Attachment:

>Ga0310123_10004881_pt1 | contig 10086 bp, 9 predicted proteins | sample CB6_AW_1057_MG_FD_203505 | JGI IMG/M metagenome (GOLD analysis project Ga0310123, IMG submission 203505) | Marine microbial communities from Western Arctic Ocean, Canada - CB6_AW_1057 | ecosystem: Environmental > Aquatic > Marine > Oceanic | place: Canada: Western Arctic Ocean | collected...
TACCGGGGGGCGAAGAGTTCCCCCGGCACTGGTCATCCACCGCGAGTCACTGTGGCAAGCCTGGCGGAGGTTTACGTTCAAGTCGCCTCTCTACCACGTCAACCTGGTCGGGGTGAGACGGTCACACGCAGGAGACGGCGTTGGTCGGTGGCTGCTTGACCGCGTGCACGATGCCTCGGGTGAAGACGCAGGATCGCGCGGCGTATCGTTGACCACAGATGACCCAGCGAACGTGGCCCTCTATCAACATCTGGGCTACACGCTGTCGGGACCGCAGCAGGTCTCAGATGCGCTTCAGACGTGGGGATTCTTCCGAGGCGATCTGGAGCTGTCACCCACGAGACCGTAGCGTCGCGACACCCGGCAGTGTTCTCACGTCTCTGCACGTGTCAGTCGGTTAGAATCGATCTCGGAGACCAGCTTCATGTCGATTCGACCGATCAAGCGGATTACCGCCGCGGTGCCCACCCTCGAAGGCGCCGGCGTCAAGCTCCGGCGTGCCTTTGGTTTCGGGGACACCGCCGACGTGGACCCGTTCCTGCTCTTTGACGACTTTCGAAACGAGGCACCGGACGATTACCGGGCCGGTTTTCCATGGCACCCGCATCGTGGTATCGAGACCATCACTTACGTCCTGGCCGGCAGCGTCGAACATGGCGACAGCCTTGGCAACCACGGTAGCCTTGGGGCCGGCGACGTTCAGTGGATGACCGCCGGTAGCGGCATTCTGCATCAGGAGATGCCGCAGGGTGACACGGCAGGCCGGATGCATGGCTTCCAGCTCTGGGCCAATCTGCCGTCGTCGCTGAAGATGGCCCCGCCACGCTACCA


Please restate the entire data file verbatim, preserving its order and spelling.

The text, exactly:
>Ga0310123_10004881_pt1 | contig 10086 bp, 9 predicted proteins | sample CB6_AW_1057_MG_FD_203505 | JGI IMG/M metagenome (GOLD analysis project Ga0310123, IMG submission 203505) | Marine microbial communities from Western Arctic Ocean, Canada - CB6_AW_1057 | ecosystem: Environmental > Aquatic > Marine > Oceanic | place: Canada: Western Arctic Ocean | collected...
TACCGGGGGGCGAAGAGTTCCCCCGGCACTGGTCATCCACCGCGAGTCACTGTGGCAAGCCTGGCGGAGGTTTACGTTCAAGTCGCCTCTCTACCACGTCAACCTGGTCGGGGTGAGACGGTCACACGCAGGAGACGGCGTTGGTCGGTGGCTGCTTGACCGCGTGCACGATGCCTCGGGTGAAGACGCAGGATCGCGCGGCGTATCGTTGACCACAGATGACCCAGCGAACGTGGCCCTCTATCAACATCTGGGCTACACGCTGTCGGGACCGCAGCAGGTCTCAGATGCGCTTCAGACGTGGGGATTCTTCCGAGGCGATCTGGAGCTGTCACCCACGAGACCGTAGCGTCGCGACACCCGGCAGTGTTCTCACGTCTCTGCACGTGTCAGTCGGTTAGAATCGATCTCGGAGACCAGCTTCATGTCGATTCGACCGATCAAGCGGATTACCGCCGCGGTGCCCACCCTCGAAGGCGCCGGCGTCAAGCTCCGGCGTGCCTTTGGTTTCGGGGACACCGCCGACGTGGACCCGTTCCTGCTCTTTGACGACTTTCGAAACGAGGCACCGGACGATTACCGGGCCGGTTTTCCATGGCACCCGCATCGTGGTATCGAGACCATCACTTACGTCCTGGCCGGCAGCGTCGAACATGGCGACAGCCTTGGCAACCACGGTAGCCTTGGGGCCGGCGACGTTCAGTGGATGACCGCCGGTAGCGGCATTCTGCATCAGGAGATGCCGCAGGGTGACACGGCAGGCCGGATGCATGGCTTCCAGCTCTGGGCCAATCTGCCGTCGTCGCTGAAGATGGCCCCGCCACGCTACCA